Not only does my personal experience lead me to believe that such problems really do exist, the ruins of an ancient tower found in Genesis 11 tell me why they exist. Men walked away from the kingdom of Babel with hostility in their hearts toward their Creator. This rebellion is the source of our racial animosity. It is through our enmity that we have all sought to create kingdoms of power and privilege that divide and war against one another. The sin in our hearts that first led us to alienate ourselves from God continues to cause us to alienate one another. This is a crucial chapter in our story that we must not deny.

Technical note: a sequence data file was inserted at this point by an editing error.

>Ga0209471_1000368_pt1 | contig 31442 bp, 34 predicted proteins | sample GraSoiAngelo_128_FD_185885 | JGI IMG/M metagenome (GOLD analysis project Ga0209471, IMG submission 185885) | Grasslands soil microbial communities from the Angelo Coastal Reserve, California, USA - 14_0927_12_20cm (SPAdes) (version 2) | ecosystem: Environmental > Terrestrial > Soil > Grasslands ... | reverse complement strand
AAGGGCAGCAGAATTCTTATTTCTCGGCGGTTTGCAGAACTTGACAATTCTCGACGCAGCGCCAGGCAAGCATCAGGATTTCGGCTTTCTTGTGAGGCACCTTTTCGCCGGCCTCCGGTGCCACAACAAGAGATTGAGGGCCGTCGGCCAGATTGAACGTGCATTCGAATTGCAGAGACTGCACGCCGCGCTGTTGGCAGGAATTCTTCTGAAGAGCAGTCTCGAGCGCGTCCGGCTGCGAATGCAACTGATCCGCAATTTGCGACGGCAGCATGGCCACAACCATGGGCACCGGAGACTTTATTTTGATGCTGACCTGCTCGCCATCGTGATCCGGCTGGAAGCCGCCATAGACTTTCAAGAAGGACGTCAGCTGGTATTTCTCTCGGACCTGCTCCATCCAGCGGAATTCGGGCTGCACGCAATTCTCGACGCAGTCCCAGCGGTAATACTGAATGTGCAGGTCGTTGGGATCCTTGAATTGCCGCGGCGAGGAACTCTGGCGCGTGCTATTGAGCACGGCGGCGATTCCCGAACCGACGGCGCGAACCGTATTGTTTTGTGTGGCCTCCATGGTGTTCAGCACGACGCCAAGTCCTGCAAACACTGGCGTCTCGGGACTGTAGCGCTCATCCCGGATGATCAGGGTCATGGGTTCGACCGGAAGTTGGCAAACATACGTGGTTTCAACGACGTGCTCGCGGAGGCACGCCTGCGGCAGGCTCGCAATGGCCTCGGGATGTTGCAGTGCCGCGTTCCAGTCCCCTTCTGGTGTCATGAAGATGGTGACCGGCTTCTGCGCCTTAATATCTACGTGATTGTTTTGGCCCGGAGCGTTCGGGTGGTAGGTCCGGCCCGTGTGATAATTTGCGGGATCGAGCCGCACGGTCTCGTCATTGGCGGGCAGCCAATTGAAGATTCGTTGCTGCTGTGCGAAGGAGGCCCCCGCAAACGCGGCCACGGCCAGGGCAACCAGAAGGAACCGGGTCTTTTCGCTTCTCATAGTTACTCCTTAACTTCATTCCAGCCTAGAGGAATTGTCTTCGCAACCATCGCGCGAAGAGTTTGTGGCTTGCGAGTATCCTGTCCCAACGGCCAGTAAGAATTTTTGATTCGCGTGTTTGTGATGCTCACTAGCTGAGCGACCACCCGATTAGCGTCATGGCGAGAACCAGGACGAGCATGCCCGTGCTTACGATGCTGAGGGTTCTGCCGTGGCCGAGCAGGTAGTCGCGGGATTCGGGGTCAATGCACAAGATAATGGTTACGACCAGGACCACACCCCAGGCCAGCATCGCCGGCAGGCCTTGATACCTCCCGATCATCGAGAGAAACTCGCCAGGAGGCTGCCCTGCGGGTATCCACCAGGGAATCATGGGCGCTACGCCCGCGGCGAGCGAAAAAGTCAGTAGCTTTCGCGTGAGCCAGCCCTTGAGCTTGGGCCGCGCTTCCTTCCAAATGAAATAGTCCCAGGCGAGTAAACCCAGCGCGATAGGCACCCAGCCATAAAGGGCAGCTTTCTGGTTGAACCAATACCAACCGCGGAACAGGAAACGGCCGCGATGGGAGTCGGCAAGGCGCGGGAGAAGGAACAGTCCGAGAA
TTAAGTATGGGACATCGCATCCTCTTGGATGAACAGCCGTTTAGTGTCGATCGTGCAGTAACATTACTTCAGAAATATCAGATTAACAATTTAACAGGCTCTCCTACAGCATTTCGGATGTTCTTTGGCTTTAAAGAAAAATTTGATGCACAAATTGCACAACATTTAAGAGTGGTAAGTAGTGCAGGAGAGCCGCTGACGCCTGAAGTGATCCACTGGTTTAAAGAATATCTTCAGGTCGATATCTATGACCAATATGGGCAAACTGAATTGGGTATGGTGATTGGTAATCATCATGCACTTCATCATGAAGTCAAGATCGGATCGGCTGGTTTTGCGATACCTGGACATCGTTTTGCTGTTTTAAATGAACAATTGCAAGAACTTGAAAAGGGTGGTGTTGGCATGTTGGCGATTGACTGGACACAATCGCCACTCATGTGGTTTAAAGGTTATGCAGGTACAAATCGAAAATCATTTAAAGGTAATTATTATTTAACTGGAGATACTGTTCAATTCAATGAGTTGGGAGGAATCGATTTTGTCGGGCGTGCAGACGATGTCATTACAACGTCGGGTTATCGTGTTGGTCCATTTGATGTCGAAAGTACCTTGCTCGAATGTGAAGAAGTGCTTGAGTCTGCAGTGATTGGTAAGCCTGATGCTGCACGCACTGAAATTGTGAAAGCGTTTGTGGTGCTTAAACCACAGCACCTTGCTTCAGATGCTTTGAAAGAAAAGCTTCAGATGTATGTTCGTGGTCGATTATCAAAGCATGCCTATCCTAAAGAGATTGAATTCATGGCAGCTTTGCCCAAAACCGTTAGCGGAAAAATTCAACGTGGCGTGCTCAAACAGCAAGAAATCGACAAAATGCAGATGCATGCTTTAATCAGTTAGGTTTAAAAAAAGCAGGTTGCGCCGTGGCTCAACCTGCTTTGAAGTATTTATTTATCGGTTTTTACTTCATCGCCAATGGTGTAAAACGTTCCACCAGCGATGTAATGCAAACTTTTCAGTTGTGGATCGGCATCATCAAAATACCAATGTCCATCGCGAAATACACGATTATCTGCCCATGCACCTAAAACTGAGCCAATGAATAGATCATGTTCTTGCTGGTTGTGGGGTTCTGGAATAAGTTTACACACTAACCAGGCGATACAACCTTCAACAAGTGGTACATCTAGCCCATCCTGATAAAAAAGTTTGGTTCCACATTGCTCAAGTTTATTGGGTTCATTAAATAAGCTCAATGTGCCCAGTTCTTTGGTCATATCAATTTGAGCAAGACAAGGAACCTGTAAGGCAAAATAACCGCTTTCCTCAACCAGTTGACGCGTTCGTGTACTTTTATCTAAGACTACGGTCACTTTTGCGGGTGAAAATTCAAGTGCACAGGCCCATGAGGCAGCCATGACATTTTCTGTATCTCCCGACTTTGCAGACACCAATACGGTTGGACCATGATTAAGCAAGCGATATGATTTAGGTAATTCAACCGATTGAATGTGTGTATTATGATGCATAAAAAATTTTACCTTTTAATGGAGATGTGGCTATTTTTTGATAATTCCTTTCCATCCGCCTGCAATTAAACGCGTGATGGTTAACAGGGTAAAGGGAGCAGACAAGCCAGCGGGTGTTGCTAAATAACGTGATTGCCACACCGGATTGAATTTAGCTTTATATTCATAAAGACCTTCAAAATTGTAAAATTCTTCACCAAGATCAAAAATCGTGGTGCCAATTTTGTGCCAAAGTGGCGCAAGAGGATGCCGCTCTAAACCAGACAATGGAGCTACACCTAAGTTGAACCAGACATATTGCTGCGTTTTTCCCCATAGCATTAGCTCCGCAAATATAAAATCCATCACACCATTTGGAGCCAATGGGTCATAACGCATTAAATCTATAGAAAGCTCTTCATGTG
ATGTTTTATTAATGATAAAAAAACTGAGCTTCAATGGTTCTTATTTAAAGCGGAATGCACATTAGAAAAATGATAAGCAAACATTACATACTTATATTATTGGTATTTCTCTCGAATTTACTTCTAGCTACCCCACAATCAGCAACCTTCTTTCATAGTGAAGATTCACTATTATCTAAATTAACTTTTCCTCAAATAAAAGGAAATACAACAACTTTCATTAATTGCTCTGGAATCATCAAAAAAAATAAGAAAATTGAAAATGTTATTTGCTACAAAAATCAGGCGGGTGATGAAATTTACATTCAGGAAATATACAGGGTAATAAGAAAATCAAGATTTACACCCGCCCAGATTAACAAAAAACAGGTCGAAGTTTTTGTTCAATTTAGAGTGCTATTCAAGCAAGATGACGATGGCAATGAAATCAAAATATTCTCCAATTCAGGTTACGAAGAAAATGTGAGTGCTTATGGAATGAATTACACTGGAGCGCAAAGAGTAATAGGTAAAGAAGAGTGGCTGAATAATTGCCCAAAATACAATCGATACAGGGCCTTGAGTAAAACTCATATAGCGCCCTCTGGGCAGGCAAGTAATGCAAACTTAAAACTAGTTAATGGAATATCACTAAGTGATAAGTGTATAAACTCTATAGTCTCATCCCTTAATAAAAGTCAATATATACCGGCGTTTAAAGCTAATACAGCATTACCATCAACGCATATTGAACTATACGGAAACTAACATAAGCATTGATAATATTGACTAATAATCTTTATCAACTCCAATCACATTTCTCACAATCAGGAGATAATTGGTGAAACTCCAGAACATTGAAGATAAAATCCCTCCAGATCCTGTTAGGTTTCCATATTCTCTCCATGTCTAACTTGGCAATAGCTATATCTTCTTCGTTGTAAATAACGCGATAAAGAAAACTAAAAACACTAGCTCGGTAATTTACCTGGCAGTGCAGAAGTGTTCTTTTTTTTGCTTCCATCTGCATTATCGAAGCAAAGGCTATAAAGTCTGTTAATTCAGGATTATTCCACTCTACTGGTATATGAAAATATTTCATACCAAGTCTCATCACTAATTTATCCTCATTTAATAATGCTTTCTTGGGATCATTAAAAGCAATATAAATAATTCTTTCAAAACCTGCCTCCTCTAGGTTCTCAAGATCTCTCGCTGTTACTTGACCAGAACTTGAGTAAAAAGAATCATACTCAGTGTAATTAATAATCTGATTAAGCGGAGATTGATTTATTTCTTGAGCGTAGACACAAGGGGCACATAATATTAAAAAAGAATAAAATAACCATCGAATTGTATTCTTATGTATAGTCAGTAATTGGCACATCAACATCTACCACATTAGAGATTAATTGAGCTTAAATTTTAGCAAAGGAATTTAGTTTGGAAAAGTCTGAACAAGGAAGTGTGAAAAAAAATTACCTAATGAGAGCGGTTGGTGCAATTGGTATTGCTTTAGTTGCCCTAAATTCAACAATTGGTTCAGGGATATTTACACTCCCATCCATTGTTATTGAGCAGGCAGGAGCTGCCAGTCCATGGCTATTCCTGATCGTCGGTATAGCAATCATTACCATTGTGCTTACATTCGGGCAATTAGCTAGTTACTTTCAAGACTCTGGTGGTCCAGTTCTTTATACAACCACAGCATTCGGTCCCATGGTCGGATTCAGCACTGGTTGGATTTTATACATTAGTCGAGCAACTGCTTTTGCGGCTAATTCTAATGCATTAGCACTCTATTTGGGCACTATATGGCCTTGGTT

Sadly, I have not only experienced feeling racially superior—I have expressed it. As a white man born and raised in a rural community in Tennessee, I am well aware of the tendency I have to hold on to certain prejudices. It is easy to excuse them as the way I was raised. Desegregation, alone, never has and never will transform a racist’s heart. The Christian knows that the only ultimate hope for the racial divide in America isn’t some sort of generic sentimentality about a peaceful society. It is the gospel of Jesus Christ. This is why I am so troubled that at times like the events in Ferguson, Christians of all colors tend to become much more committed to defending themselves and their group than admitting our hostility and working to end it through the mission of the church.